The ASDC descriptor was first presented by Wei et al. [53]. This method is another variant dipeptide composition that considers not only the relevant information between adjacent residues, but also that of intervening residues [54, 55]. It is defined as:

$$ {\text{ASDC}} = \left( {FV_{1} ;FV_{2} ; \ldots ;FV_{{400}} } \right) $$
(5)
$$ {\text{F}}V_{i} = \frac{{\mathop \sum \nolimits_{{k = 1}}^{{N - 1}} f_{i}^{k} }}{{\mathop \sum \nolimits_{{i = 1}}^{{400}} \mathop \sum \nolimits_{{k = 1}}^{{N - 1}} f_{i}^{k} }} $$
(6)

where \(\mathrm{F}\mathrm{V}\mathrm{i}\) represents the occurrence frequency of all possible dipeptides with ≤ N-1 intervening amino acids. In the ASDC method, the sequence can be easily converted to a 400-dimensional vector.

Pseudo-amino acid composition (PAAC)

The PAAC descriptor is a very effective feature extraction method and is widely used in protein attribute prediction, drug development and studies on drug target areas [56]. The sequence order correlation factors in PAAC incorporate the sequence-order information to some extent. Additional details of the PAAC features are described in the References [56,57,58,59]. We used the default parameters in iLearn to obtained a 22-dimensional feature vector.

Classifiers

Six widely used classifiers were investigated to search for the most suitable machine learning algorithm, including random forest (RF), support vector machine (SVM), adaboost (AB), logistic regression (LR), bagging and gradient boosting machine (GBM). These efficient classification models in the scikit-learn package [60] were applied for models implementation and feature importance analysis. The hyper-parameters were optimized using grid search, and the search range was presented in Additional file 1: Table S1.

Feature selection

The features extracted from a sequence in machine learning modeling always contain noise. To improve the feature representation ability, feature selection strategies are often adopted to solve the problems of redundant information and overfitting. Various approaches have been developed to analyze the features, such as analysis of variance (ANOVA) [61,62,63,64,65], minimal redundancy-maximal relevance (MRMR) [66,67,68] and MRMD [69,70,71,72]. These methods have been widely used in the field of RNA, DNA and protein prediction. In this work, MRMD was used to select optimal features for model training. The MRMD feature selection method is mainly determined by two parts [73]. The first part is the correlation between the feature and target class vector calculated by the Pearson correlation coefficient. The second part is the redundancy between features determined by three distance formulas (i.e., Euclidean distance, cosine distance and the Tanimoto coefficient). The larger the Pearson correlation coefficient is, the closer the relationship between the feature and the class label, and the larger the distance is, the lower the redundancy between the features. Finally, MRMD selects a subset of features that are strongly correlated with the class label and have low redundancy between features. We ranked the original features based on the MRMD feature sorting algorithm and then applied the IFS strategy to search for the optimal feature subset.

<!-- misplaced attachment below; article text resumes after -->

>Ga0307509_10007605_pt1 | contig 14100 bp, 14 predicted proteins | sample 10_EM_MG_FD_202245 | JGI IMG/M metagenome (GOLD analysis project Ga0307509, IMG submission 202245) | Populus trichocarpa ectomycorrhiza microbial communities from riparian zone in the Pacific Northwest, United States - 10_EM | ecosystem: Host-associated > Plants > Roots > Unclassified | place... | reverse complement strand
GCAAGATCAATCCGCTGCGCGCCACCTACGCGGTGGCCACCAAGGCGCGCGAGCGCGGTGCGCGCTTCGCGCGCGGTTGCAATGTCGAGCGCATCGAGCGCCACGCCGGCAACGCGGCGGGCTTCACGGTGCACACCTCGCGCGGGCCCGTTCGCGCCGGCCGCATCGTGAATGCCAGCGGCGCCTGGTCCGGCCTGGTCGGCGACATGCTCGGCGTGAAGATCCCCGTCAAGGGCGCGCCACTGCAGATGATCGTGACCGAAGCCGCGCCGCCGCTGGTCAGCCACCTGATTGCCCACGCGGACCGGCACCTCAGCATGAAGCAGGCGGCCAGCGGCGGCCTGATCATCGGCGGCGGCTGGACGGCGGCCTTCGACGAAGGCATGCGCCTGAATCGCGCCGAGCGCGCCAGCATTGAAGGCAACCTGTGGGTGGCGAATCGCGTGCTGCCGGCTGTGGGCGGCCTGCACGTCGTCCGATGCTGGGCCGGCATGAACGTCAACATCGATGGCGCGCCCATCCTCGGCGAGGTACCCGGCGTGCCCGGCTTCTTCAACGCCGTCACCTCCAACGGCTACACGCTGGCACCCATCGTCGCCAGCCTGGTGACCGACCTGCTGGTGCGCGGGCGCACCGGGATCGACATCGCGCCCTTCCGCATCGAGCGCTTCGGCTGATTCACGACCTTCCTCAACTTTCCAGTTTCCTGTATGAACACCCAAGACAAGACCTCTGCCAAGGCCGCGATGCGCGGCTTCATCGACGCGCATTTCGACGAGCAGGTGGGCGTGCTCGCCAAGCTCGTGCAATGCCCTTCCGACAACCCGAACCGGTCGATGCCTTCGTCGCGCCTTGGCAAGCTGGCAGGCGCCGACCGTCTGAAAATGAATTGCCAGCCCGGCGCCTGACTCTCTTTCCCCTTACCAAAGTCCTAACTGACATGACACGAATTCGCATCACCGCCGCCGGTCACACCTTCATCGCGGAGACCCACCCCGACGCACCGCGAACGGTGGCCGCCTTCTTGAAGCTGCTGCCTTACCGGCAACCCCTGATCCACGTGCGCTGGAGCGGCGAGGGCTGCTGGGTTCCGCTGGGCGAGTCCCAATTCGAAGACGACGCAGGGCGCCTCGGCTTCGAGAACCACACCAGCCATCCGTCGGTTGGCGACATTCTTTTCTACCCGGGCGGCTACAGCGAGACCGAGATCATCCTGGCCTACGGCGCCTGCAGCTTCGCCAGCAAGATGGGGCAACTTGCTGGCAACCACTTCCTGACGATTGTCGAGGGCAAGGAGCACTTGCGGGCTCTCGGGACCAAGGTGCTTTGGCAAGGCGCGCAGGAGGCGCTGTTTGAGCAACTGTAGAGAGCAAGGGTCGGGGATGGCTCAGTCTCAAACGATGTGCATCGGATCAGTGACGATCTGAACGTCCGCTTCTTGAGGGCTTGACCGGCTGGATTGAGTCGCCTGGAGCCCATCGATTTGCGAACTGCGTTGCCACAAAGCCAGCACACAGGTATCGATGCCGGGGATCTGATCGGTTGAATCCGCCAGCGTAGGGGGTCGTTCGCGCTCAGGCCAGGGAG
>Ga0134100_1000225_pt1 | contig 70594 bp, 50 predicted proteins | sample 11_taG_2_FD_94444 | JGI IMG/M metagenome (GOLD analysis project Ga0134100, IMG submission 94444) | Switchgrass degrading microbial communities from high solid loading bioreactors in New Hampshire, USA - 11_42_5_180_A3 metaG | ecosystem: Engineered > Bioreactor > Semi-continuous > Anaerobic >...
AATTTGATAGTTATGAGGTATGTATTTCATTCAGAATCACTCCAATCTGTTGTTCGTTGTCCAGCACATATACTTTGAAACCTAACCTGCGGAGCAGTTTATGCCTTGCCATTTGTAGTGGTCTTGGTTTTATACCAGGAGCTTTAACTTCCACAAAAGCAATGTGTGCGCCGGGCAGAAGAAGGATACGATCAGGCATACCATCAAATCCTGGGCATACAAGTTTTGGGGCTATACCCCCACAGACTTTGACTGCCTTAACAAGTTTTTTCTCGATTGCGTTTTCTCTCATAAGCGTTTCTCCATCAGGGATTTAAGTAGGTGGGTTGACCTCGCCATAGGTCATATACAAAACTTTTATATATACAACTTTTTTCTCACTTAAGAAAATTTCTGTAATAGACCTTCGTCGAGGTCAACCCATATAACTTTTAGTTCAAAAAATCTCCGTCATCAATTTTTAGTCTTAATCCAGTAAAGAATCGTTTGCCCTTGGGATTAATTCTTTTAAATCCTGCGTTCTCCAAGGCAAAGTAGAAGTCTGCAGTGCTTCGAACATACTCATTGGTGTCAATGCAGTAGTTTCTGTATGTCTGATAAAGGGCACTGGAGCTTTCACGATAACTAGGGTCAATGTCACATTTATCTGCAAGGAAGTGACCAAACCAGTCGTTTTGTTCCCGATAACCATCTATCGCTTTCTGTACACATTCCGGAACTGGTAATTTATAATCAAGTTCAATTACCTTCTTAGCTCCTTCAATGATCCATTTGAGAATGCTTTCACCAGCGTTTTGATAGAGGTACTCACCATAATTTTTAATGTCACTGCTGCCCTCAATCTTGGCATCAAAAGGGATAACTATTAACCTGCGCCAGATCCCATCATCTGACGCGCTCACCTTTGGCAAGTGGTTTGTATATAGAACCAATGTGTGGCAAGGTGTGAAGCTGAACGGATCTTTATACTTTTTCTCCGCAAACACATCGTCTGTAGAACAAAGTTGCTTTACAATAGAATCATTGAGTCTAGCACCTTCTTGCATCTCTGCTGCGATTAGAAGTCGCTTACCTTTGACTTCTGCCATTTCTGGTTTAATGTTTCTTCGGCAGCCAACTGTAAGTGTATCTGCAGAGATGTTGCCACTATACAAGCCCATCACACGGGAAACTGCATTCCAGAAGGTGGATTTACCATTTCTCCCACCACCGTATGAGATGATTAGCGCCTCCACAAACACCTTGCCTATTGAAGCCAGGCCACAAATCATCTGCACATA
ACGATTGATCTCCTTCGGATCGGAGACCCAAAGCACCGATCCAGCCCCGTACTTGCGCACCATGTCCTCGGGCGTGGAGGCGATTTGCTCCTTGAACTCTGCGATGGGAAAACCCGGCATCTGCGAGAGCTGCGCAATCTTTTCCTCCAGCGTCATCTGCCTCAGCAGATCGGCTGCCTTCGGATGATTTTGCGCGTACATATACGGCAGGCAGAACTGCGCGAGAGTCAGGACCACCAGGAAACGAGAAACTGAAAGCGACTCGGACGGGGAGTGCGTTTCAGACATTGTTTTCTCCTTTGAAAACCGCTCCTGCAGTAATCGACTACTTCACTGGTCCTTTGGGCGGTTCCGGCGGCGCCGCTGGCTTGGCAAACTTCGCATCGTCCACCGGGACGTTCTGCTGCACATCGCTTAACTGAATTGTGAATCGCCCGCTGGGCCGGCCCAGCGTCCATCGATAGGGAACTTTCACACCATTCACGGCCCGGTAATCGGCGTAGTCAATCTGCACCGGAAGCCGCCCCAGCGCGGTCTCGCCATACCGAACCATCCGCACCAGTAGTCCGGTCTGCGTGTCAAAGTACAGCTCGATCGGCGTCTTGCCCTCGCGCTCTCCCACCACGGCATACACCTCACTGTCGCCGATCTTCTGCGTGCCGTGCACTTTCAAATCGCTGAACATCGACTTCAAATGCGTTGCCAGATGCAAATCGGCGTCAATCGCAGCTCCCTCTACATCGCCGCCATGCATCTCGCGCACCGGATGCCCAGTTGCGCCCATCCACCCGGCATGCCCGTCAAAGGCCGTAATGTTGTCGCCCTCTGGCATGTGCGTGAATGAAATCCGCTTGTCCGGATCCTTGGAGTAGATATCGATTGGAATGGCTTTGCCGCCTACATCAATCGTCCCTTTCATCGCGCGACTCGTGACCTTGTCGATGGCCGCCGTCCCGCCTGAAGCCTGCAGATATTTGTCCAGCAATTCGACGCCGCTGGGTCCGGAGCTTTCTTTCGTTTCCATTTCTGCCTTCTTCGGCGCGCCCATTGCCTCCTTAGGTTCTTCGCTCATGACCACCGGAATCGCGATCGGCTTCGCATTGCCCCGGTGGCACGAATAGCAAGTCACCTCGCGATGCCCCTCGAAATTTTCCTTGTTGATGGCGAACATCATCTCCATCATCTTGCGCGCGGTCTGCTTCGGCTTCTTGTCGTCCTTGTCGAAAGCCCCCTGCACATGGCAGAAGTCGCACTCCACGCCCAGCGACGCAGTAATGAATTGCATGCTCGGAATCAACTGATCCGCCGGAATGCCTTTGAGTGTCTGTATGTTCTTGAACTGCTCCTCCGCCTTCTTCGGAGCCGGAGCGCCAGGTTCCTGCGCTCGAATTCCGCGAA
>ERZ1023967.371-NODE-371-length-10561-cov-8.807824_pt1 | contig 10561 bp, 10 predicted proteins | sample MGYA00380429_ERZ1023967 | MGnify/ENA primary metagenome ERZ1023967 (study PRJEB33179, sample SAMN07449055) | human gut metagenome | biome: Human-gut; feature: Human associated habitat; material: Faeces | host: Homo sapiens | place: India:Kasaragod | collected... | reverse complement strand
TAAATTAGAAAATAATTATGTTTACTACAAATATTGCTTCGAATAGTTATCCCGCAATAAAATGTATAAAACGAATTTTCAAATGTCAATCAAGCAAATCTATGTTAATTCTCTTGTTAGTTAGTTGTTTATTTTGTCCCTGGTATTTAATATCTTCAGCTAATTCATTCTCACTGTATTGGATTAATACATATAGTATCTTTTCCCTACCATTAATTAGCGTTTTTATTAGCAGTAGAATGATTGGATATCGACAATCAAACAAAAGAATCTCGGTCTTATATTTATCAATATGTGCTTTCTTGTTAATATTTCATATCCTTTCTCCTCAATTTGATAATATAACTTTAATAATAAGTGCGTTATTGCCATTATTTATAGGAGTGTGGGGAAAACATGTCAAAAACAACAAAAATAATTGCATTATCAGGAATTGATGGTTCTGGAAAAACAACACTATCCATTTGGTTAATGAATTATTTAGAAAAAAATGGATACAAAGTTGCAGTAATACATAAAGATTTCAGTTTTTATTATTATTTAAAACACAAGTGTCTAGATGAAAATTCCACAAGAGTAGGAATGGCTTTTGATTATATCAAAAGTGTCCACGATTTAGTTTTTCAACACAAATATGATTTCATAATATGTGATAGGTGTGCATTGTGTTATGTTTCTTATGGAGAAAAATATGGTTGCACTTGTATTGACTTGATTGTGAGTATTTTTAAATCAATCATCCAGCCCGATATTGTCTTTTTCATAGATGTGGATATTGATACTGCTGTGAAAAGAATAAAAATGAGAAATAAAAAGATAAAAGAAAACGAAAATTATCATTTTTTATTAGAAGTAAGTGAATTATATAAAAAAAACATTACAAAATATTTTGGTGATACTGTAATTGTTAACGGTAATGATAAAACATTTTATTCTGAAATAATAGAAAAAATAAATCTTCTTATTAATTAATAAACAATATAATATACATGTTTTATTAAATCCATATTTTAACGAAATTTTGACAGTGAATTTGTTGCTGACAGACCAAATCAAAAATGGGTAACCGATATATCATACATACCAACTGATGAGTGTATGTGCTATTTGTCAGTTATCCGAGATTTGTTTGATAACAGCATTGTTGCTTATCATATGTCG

Unbalanced strategy

Data imbalance has been encountered in multiple areas, such as bioinformatics, drug discovery, and disease diagnosis, and has been considered one of the top ten problems in pattern recognition and data mining [74,75,76,77,78,79,80]. Fortunately, several approaches have been specifically proposed by researchers to handle such datasets. The data level strategy is a direct way to balance the dataset by increasing/deleting the number of samples in the minority (majority) class. It can be divided into three categories, namely the over-sampling, under-sampling and hybrid-sampling methods [81,82,83]. In this research, we chose the hybrid-sampling method SMOTE-Tomek to balance the training dataset. This approach is a combination of over- and under-sampling methods: synthetic minority over-sampling technique (SMOTE) [84] and Tomek’s links (Tomek) [85]. This hybrid-sampling approach can simultaneously avoid the shortcomings of overfitting and loss of key information caused by SMOTE and Tomek, respectively.